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by Shane Stokes
March 3, 2016
Photography by Kristof Ramon, Cor Vos
NEWS & RACING BROUGHT TO YOU BY CHAPTER2 BIKES
Six years after they were the first to speak out about the possible use of illegal motors in competition, two Italians who highlighted the issue have revisited the theme and said they believe that the UCI should test all the bikes used in races.
Former professional Davide Cassani and Italian journalist Michele Bufalino separately highlighted the issue in 2010. Cassani was then a journalist with Italian channel RAI and, during a Giro d’Italia analysis programme, demonstrated a hidden motor.
Bufalino then followed this up with a video analysis pointing to what he said may have been suspicious behaviour by Fabian Cancellara while winning both that year’s Tour of Flanders and Paris-Roubaix.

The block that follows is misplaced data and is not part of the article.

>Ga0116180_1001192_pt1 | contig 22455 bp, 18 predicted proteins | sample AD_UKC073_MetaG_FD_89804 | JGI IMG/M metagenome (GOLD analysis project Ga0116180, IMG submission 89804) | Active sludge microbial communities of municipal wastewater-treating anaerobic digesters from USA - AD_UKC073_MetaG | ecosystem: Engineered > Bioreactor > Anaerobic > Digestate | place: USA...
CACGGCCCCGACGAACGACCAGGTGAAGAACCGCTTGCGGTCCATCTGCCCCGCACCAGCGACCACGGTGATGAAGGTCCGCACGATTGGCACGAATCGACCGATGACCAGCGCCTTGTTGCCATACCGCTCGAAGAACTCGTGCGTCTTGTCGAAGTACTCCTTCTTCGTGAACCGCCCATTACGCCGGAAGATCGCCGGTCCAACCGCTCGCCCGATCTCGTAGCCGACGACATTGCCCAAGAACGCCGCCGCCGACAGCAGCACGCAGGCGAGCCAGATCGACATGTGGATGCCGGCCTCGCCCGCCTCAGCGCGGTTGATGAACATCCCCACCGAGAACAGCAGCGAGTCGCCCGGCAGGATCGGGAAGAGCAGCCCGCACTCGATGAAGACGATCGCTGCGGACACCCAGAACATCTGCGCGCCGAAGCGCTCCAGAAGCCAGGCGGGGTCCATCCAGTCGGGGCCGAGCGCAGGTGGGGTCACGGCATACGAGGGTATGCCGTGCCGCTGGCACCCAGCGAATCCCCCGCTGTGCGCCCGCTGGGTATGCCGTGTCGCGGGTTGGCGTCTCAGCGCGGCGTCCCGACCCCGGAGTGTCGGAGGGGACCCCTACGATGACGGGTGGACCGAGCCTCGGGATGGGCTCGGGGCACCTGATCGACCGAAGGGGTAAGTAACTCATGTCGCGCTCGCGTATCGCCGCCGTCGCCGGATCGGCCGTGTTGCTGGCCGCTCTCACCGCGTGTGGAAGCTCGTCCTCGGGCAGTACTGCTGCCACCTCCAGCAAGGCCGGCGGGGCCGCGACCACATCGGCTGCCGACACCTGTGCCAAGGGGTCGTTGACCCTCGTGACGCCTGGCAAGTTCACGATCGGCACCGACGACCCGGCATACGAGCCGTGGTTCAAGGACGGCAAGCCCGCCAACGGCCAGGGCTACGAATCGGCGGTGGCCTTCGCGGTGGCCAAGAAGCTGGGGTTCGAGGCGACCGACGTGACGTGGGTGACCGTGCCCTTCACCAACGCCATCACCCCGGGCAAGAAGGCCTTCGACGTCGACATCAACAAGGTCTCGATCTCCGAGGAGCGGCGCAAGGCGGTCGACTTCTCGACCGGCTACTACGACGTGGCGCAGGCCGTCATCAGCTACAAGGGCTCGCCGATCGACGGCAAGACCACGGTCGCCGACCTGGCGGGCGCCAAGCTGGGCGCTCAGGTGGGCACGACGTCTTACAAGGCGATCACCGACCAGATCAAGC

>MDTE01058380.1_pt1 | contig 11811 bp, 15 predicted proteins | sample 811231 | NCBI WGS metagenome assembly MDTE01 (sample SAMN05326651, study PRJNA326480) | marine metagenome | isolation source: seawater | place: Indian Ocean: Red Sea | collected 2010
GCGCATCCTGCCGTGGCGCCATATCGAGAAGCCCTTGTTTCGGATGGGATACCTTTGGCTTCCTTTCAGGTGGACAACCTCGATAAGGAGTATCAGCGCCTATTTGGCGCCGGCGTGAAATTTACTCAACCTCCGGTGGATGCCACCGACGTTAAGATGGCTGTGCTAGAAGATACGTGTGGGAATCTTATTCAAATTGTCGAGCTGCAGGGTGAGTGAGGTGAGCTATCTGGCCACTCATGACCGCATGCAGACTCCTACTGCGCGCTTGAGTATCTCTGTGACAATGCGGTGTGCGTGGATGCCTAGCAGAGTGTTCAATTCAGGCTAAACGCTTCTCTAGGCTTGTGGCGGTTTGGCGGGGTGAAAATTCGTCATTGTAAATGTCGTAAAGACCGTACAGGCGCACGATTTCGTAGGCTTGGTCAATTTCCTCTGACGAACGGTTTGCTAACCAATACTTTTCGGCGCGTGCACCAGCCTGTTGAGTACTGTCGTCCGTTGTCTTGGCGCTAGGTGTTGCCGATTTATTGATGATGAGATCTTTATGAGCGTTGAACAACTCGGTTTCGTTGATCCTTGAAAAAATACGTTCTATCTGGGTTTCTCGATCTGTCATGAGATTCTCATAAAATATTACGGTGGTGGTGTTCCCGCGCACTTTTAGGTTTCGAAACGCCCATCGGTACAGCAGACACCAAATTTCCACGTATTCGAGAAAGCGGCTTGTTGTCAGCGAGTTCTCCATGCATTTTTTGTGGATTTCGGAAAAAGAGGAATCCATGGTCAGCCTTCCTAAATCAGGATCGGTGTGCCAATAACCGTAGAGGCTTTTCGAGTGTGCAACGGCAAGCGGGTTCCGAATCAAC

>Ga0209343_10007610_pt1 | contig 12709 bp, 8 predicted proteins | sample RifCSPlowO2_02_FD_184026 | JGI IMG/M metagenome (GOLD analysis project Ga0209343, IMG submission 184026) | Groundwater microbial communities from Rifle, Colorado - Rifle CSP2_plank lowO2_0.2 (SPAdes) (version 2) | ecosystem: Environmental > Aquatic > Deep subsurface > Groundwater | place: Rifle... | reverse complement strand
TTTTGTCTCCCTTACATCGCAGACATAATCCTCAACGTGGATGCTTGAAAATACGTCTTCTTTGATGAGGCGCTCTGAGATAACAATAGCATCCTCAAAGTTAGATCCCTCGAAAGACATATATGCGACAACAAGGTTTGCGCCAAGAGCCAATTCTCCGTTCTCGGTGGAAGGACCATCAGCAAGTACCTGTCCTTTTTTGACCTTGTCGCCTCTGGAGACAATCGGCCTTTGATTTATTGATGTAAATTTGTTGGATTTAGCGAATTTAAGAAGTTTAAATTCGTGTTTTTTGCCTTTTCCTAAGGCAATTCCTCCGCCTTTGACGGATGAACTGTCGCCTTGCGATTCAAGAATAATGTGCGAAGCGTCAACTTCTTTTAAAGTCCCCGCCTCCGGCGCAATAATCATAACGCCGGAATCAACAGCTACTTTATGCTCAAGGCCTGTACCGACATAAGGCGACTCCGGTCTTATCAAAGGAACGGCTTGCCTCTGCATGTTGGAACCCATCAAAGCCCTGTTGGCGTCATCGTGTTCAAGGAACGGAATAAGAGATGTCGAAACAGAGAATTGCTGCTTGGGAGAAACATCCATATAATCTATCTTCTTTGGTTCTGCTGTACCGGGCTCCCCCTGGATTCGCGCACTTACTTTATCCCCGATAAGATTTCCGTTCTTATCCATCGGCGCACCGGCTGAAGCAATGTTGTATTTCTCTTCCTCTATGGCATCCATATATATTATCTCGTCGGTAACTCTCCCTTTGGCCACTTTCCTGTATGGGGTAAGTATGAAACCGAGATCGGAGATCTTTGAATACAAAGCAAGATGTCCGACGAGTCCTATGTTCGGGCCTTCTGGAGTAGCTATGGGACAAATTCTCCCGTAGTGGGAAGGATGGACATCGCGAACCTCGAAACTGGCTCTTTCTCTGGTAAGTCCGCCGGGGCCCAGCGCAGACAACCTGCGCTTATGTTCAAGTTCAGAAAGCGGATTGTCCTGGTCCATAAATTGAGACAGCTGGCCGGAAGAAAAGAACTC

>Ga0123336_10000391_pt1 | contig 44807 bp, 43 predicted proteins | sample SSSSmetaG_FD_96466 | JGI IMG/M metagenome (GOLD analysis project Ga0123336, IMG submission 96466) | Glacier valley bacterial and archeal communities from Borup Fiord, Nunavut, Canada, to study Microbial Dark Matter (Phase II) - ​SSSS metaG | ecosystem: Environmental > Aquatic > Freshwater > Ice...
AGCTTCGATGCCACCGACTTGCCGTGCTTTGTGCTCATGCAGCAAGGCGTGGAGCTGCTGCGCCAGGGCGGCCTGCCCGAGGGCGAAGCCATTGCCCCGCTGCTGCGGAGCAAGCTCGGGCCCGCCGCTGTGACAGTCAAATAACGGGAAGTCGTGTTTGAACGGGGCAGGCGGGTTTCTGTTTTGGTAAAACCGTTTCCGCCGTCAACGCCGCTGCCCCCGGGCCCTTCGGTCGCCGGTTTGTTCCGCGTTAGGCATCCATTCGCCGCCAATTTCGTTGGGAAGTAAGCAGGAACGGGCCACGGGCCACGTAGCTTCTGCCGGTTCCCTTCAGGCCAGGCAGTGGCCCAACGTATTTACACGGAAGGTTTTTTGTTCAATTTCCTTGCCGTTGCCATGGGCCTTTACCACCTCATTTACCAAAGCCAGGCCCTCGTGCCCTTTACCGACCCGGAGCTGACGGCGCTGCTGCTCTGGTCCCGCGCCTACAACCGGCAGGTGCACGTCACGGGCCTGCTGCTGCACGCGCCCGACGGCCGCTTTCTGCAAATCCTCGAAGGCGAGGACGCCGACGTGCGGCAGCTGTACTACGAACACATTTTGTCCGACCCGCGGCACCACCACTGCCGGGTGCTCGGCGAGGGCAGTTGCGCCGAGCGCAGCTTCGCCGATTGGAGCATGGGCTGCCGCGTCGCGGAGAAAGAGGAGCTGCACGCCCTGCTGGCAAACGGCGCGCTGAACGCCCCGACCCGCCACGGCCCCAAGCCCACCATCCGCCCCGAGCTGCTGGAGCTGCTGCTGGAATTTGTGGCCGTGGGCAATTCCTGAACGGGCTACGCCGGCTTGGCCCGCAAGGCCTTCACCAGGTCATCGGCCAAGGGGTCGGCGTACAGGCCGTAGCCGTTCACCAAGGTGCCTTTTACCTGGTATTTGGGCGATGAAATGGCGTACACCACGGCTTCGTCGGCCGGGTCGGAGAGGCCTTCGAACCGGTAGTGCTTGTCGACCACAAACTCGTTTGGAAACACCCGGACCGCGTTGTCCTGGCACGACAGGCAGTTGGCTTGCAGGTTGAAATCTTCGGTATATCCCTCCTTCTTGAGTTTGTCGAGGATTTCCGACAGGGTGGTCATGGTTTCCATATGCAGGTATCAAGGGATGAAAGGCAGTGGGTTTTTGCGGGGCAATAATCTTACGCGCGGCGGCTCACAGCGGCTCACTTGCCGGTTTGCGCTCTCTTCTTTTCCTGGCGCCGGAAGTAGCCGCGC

Cancellara has repeatedly denied ever using so-called mechanical doping.
This season marked the first time a hidden motor was found in connection to a race. On January 30, bike tests in the pit area at the world cyclocross championships determined that a spare bike, set to be used by the Belgian under 23 rider Femke Van den Driessche, contained such a device.
The case is currently the subject of a UCI disciplinary commission action. A decision is expected in the near future.
“I was very surprised at the Femke situation because I never imagined that anyone would use a motorised bike at a race,” said Cassani, who is currently the Italian national team director.